George Washington Papers

General Orders, 29 August 1779

General Orders

Head-Quarters Moore’s-House [West Point]
Sunday Augt 29th 1779.

Parole Wilmington— C. Signs Rynbeck. Trenton—

The Commander in Chief has the pleasure to announce the following resolutions which the Honorable the Congress have been pleased to pass for the benefit of the Army.

The disposition manifested in these resolves is a fresh proof to the Army that their Country entertain a high sense of their Merits and Services and are inclined to confer an honorable and adequate compensation: The General flatters himself the several States will second the generous views of Congress and take every proper measure to gratify the reasonable expectations of such officers & soldiers as are determined to share the glory of serving their Country and themselves thro’ the War and finishing the task they have so nobly begun: The flourishing aspect of affairs in Europe and in the West Indies as well as in these States gives us every reason to believe that the happy period will speedily arrive.

In Congress 16th of August 1779.

Resolved—That the clothier General estimate the several articles of soldiers clothing at the prices they were respectively worth at the end of the year 1778—and forthwith transmit such estimates to the Pay-Masters of the several regiments, who shall be furnished out of the Military Chest with monies to pay the soldiers for all deficiencies of clothing at the estimated prices of every article as fixed by the Clothier General, who shall henceforward transmit like estimates before the close of every year during the War, so that the soldiers be paid by the regimental Pay-Master according to such estimates annually and previous to their discharge, when the same happens before the end of the year, for all artilces of clothing allowed them by the resolution of Congress of the 6th of September 1777, which they have not received and which are or shall be due to them after the year last mentioned.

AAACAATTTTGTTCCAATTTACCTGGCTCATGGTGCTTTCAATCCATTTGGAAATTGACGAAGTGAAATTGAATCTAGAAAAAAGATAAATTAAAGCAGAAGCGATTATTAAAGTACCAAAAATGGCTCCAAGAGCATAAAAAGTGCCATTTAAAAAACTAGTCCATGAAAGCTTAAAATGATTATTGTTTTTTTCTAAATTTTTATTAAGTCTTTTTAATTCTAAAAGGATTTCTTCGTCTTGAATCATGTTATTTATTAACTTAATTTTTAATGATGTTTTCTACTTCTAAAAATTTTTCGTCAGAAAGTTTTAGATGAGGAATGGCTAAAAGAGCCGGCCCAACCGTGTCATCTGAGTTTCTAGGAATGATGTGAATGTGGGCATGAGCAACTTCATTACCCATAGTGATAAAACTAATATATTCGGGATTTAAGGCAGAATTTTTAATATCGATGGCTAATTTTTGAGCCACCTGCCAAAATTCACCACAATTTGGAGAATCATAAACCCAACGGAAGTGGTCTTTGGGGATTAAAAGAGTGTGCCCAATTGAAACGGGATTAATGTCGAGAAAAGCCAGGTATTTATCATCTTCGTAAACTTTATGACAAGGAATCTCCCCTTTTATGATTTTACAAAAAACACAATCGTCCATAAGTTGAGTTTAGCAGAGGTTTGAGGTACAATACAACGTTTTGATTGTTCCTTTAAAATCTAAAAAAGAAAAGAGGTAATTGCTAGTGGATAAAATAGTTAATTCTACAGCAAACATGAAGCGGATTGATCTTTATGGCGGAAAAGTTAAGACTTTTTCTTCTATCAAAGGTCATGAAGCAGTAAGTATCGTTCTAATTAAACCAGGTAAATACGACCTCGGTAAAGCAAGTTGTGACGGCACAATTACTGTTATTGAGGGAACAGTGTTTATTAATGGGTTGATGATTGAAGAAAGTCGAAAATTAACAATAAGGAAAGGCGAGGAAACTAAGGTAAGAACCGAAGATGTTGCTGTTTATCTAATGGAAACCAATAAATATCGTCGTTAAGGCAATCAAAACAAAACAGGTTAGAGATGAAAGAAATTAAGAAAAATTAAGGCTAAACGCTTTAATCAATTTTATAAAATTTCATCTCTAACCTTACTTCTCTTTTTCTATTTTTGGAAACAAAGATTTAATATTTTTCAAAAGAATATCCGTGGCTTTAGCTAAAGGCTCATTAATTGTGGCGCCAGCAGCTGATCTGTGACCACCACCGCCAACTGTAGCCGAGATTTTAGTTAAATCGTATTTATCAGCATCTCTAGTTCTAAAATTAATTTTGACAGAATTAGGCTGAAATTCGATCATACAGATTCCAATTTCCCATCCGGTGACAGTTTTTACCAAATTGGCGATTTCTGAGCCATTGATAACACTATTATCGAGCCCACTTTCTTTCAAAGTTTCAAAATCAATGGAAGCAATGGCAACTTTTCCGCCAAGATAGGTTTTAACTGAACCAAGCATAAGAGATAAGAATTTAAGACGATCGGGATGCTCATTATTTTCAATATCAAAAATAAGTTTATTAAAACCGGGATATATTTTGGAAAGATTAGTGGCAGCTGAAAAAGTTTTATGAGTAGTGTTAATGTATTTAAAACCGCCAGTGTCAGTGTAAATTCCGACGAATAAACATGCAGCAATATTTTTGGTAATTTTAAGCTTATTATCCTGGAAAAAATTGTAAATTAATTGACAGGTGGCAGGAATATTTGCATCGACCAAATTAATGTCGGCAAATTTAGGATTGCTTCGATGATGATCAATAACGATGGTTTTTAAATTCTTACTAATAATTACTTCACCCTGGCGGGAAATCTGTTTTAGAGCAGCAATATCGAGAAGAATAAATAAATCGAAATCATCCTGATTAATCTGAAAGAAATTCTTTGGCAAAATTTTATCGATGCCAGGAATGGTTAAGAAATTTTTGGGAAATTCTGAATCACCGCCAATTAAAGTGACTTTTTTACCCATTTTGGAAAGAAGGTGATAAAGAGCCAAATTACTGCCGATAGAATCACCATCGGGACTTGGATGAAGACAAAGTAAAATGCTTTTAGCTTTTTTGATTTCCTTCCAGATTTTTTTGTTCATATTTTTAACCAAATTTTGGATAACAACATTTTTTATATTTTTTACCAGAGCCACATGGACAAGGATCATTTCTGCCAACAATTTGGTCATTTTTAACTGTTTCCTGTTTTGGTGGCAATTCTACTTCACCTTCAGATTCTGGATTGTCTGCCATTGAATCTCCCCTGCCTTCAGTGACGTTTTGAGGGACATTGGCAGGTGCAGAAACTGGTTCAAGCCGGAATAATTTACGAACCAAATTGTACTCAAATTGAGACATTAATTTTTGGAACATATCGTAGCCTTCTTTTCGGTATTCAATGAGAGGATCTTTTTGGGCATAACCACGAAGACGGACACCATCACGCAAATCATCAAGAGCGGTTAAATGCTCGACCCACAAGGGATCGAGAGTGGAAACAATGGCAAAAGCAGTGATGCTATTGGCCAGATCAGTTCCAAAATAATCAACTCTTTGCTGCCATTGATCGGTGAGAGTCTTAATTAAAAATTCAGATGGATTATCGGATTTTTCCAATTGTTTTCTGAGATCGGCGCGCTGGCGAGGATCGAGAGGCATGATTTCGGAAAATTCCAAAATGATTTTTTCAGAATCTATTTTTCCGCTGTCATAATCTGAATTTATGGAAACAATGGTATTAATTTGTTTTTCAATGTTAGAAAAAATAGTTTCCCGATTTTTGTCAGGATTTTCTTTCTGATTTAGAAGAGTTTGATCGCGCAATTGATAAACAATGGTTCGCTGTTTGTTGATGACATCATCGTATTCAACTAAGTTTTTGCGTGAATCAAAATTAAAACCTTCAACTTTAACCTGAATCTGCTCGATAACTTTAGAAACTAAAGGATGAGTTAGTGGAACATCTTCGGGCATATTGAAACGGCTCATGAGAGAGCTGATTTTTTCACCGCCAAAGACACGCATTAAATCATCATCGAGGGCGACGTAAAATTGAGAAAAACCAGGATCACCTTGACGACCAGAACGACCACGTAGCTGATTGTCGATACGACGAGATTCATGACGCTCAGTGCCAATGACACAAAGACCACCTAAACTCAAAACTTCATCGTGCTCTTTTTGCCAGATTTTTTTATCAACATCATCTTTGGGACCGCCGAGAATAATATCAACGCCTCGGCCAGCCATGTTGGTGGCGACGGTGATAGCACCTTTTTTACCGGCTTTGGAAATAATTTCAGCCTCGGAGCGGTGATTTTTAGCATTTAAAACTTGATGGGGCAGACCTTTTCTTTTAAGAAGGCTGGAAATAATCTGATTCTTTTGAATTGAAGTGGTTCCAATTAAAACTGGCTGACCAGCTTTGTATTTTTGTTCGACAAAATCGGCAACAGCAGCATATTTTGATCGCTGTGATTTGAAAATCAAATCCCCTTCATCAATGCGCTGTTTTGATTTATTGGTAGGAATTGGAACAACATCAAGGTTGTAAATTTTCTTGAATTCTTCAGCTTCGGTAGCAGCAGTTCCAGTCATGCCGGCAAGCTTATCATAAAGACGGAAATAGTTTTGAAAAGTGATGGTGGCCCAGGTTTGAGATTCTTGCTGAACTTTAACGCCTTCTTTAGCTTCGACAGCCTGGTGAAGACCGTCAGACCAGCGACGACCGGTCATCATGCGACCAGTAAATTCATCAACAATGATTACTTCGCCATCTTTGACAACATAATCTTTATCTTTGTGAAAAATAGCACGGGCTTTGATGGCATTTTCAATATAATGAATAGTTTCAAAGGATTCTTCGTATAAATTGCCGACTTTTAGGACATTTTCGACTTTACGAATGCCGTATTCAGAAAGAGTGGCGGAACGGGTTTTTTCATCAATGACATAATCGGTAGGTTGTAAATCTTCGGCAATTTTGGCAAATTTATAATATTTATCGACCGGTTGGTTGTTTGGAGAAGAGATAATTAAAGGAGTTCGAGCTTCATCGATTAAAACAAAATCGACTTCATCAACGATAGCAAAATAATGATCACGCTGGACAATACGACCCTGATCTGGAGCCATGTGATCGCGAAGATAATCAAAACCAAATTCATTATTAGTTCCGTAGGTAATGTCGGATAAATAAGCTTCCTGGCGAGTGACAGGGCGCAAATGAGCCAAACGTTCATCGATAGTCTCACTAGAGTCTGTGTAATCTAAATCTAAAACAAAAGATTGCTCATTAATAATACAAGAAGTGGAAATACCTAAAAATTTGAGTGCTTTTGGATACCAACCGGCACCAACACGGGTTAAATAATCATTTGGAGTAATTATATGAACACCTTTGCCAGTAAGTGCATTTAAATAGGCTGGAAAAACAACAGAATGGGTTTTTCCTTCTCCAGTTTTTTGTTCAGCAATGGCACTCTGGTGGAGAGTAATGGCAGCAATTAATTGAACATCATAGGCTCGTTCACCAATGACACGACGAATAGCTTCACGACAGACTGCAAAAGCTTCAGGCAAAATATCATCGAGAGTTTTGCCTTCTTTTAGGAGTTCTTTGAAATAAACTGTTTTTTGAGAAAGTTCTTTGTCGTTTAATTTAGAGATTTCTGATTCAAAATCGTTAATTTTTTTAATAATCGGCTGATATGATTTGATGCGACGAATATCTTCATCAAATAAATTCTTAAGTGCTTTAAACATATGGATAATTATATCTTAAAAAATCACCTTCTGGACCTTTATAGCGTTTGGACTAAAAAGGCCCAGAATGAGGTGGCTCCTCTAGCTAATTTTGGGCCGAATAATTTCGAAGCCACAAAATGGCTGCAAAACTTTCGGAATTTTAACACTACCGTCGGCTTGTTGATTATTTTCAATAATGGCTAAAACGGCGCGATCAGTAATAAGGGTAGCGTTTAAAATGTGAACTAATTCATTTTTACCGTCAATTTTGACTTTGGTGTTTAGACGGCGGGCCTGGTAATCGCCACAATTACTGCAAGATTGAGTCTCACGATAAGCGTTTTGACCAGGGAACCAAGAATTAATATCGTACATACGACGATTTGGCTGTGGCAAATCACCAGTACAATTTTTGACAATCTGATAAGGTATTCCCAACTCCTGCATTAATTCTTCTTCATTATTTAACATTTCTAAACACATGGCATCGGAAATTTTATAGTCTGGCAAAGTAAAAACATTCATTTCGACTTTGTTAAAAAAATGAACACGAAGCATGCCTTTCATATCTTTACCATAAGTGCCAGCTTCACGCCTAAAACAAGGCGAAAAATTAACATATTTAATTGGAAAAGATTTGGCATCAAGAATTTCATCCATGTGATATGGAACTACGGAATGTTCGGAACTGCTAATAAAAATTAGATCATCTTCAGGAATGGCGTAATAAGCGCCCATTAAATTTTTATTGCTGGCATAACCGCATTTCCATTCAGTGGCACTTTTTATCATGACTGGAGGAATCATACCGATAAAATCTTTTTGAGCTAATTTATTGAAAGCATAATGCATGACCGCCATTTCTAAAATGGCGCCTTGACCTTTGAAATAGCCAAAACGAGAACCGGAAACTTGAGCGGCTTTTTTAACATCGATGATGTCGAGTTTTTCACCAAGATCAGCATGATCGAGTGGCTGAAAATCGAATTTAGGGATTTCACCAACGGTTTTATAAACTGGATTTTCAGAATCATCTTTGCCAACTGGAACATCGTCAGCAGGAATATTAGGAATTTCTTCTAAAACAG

In Congress August 17th 1779.

Whereas the Army of the United-States of America have by their Patriotism, Valor and Perseverence in the defence of the Rights and Liberties of their Country become intitled to the Gratitude as well as the Approbation of their Fellow-Citizens.

Resolved—That it be and it is hereby recommended to the several States that have not already adopted measures for that purpose, to make such further provision for the officers and for the soldiers inlisted for the War to them respectively belonging who shall continue in service ’till the establishment of Peace as shall be an adequate compensation for the many dangers, losses and hardships they have suffered and been exposed to in the course of the present contest, either by granting to their officers half pay for life and proper rewards to their soldiers—or in such other manner as may appear most expedient to the legislatures of the several States.

Resolved—That it be and hereby is recommended to the several States to make such provision for the Widows of such of their officers and such of their soldiers inlisted for the War as have died or may die in the service, as shall secure to them the Sweets of that Liberty for the attainment of which their Husbands had nobly laid down their Lives.

August 18th 1779.

Resolved—That until the further order of Congress the officers of the Army be intitled to receive monthly for their subsistence money the sums following (viz.)

Each Colonel and Brigade Chaplain 500 dollrs
Each Lieutenant Colonel 400.
Each Major & Regimental Surgeon 300.
Every Captain 200.
Every Lieutt Ensign & Surgeons Mate 100.

Resolved, That until the further order of Congress the sum of ten dollars be paid to every non commissioned officer and soldier monthly for their subsistence in lieu of those articles of food originally intended for them and not furnished.1

The General Court-Martial of which Colonel Russell is President is dissolved and another ordered to sit tomorrow morning ten ôclock at the usual place whereof Colonel Marshall is appointed President.2

Varick transcript, DLC:GW.

1These resolutions are printed in JCC, description begins Worthington Chauncey Ford et al., eds. Journals of the Continental Congress, 1774-1789. 34 vols. Washington, D.C., 1904–37. description ends 14:970–1, 974–76, 978.

2At this place in the text, the 6th Maryland Regiment’s orderly book entry for this date includes the following additional general order: “a Lt. Colo. a Majr Next for this duty & two Captains from the Maryland & Connecticut lines, the Garrison and Nixons Brigade, and a Lt. Colo. a Major and one Captain from the Pennsylvania line to Attend as Members” (DLC: Peter Force Collection).

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